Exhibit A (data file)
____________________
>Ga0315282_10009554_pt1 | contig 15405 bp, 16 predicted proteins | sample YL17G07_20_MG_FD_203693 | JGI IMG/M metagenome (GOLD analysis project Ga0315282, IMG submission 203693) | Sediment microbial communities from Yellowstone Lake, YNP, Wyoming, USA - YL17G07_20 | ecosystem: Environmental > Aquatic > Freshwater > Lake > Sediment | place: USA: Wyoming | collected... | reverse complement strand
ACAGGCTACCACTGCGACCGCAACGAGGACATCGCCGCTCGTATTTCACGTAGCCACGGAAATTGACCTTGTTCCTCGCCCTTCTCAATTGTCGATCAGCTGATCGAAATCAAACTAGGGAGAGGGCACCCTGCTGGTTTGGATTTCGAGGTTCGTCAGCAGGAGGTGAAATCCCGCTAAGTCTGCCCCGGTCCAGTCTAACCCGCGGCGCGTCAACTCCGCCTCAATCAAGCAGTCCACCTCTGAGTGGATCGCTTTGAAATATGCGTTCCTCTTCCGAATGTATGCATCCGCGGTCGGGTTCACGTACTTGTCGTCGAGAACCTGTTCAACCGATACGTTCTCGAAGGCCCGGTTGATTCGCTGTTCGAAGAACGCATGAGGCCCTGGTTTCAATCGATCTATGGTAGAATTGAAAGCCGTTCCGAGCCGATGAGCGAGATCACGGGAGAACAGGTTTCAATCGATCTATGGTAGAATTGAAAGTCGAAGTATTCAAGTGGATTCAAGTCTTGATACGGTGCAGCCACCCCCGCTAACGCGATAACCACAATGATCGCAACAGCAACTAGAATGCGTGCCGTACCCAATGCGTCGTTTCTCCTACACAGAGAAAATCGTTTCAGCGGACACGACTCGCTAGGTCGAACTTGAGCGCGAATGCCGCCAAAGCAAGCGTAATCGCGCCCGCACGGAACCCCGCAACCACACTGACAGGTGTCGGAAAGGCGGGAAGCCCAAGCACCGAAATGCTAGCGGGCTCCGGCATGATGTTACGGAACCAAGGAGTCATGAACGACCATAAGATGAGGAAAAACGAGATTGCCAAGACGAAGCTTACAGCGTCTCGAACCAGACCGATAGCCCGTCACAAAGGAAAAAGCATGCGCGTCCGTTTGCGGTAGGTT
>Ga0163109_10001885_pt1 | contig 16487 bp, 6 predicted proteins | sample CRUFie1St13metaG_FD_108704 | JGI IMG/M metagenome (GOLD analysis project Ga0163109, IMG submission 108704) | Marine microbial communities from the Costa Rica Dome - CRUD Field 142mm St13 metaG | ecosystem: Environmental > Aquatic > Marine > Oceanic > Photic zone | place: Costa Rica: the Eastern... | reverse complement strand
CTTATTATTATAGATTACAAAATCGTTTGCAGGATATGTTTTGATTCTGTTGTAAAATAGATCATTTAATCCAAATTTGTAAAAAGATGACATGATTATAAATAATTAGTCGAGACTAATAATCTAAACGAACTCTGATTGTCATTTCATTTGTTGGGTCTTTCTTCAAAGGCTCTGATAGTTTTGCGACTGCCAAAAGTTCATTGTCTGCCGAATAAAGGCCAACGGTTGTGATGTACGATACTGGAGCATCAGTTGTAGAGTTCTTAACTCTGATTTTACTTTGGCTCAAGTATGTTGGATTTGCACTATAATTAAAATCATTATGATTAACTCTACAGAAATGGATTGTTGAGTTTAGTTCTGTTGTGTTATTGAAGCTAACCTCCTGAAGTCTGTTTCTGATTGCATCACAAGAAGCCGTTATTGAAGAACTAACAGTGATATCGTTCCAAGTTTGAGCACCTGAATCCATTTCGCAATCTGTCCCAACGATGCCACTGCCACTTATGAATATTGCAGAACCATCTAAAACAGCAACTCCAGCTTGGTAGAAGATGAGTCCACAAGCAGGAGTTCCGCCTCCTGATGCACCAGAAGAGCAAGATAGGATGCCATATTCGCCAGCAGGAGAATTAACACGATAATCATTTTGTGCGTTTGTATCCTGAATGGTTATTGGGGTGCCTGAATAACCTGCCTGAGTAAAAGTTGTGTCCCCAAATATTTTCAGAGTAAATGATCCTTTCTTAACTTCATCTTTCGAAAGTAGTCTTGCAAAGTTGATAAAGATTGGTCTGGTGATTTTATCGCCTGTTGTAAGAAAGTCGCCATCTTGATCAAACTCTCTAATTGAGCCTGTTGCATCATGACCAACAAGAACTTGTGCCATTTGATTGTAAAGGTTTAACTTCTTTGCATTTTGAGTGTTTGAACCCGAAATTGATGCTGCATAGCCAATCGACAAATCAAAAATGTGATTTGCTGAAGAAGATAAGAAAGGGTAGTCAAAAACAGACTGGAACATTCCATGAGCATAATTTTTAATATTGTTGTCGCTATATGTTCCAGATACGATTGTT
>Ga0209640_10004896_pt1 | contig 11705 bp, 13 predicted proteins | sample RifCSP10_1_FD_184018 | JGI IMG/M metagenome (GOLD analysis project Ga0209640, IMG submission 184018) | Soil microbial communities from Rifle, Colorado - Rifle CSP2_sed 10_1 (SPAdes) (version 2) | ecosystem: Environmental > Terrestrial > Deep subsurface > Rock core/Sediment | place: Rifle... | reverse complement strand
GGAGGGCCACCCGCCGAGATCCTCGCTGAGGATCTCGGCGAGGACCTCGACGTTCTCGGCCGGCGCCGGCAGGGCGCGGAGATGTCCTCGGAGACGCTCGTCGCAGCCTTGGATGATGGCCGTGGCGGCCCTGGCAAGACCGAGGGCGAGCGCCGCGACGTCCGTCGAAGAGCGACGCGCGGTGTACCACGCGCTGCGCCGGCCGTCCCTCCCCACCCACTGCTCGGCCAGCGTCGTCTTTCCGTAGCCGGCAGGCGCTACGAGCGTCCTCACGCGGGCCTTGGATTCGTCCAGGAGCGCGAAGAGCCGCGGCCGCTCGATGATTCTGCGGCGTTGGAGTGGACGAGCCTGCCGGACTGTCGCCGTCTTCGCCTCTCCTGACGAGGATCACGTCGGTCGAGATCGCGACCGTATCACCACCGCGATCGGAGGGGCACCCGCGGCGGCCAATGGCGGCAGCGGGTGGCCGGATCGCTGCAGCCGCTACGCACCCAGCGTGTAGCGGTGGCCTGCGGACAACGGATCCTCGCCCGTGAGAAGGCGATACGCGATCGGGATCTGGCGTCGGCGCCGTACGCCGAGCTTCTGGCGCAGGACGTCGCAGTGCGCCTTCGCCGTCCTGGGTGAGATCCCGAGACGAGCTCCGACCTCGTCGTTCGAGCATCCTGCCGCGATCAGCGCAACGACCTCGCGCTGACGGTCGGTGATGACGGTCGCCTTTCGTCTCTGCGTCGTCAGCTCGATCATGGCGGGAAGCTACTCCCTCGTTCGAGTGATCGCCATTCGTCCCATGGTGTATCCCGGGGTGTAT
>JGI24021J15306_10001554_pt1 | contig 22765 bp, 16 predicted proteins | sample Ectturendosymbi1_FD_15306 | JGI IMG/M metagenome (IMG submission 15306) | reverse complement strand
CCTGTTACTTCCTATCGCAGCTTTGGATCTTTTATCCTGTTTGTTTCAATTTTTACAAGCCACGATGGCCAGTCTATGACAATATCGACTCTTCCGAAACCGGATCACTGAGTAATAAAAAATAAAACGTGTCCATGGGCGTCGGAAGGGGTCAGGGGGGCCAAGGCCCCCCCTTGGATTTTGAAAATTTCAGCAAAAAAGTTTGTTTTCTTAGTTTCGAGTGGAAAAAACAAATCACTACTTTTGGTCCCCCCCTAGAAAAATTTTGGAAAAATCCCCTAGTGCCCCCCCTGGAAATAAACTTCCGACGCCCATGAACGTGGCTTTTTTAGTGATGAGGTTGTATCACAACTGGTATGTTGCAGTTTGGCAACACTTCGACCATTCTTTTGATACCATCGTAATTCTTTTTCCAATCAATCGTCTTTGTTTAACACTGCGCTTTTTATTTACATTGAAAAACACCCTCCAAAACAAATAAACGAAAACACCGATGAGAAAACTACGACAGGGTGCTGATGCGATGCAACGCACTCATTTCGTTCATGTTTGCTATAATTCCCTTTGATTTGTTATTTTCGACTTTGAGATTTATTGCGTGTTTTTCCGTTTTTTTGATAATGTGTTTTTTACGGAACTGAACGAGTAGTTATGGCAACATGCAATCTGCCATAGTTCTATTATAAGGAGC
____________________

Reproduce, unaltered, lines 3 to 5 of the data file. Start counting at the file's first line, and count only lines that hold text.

>Ga0163109_10001885_pt1 | contig 16487 bp, 6 predicted proteins | sample CRUFie1St13metaG_FD_108704 | JGI IMG/M metagenome (GOLD analysis project Ga0163109, IMG submission 108704) | Marine microbial communities from the Costa Rica Dome - CRUD Field 142mm St13 metaG | ecosystem: Environmental > Aquatic > Marine > Oceanic > Photic zone | place: Costa Rica: the Eastern... | reverse complement strand
CTTATTATTATAGATTACAAAATCGTTTGCAGGATATGTTTTGATTCTGTTGTAAAATAGATCATTTAATCCAAATTTGTAAAAAGATGACATGATTATAAATAATTAGTCGAGACTAATAATCTAAACGAACTCTGATTGTCATTTCATTTGTTGGGTCTTTCTTCAAAGGCTCTGATAGTTTTGCGACTGCCAAAAGTTCATTGTCTGCCGAATAAAGGCCAACGGTTGTGATGTACGATACTGGAGCATCAGTTGTAGAGTTCTTAACTCTGATTTTACTTTGGCTCAAGTATGTTGGATTTGCACTATAATTAAAATCATTATGATTAACTCTACAGAAATGGATTGTTGAGTTTAGTTCTGTTGTGTTATTGAAGCTAACCTCCTGAAGTCTGTTTCTGATTGCATCACAAGAAGCCGTTATTGAAGAACTAACAGTGATATCGTTCCAAGTTTGAGCACCTGAATCCATTTCGCAATCTGTCCCAACGATGCCACTGCCACTTATGAATATTGCAGAACCATCTAAAACAGCAACTCCAGCTTGGTAGAAGATGAGTCCACAAGCAGGAGTTCCGCCTCCTGATGCACCAGAAGAGCAAGATAGGATGCCATATTCGCCAGCAGGAGAATTAACACGATAATCATTTTGTGCGTTTGTATCCTGAATGGTTATTGGGGTGCCTGAATAACCTGCCTGAGTAAAAGTTGTGTCCCCAAATATTTTCAGAGTAAATGATCCTTTCTTAACTTCATCTTTCGAAAGTAGTCTTGCAAAGTTGATAAAGATTGGTCTGGTGATTTTATCGCCTGTTGTAAGAAAGTCGCCATCTTGATCAAACTCTCTAATTGAGCCTGTTGCATCATGACCAACAAGAACTTGTGCCATTTGATTGTAAAGGTTTAACTTCTTTGCATTTTGAGTGTTTGAACCCGAAATTGATGCTGCATAGCCAATCGACAAATCAAAAATGTGATTTGCTGAAGAAGATAAGAAAGGGTAGTCAAAAACAGACTGGAACATTCCATGAGCATAATTTTTAATATTGTTGTCGCTATATGTTCCAGATACGATTGTT
>Ga0209640_10004896_pt1 | contig 11705 bp, 13 predicted proteins | sample RifCSP10_1_FD_184018 | JGI IMG/M metagenome (GOLD analysis project Ga0209640, IMG submission 184018) | Soil microbial communities from Rifle, Colorado - Rifle CSP2_sed 10_1 (SPAdes) (version 2) | ecosystem: Environmental > Terrestrial > Deep subsurface > Rock core/Sediment | place: Rifle... | reverse complement strand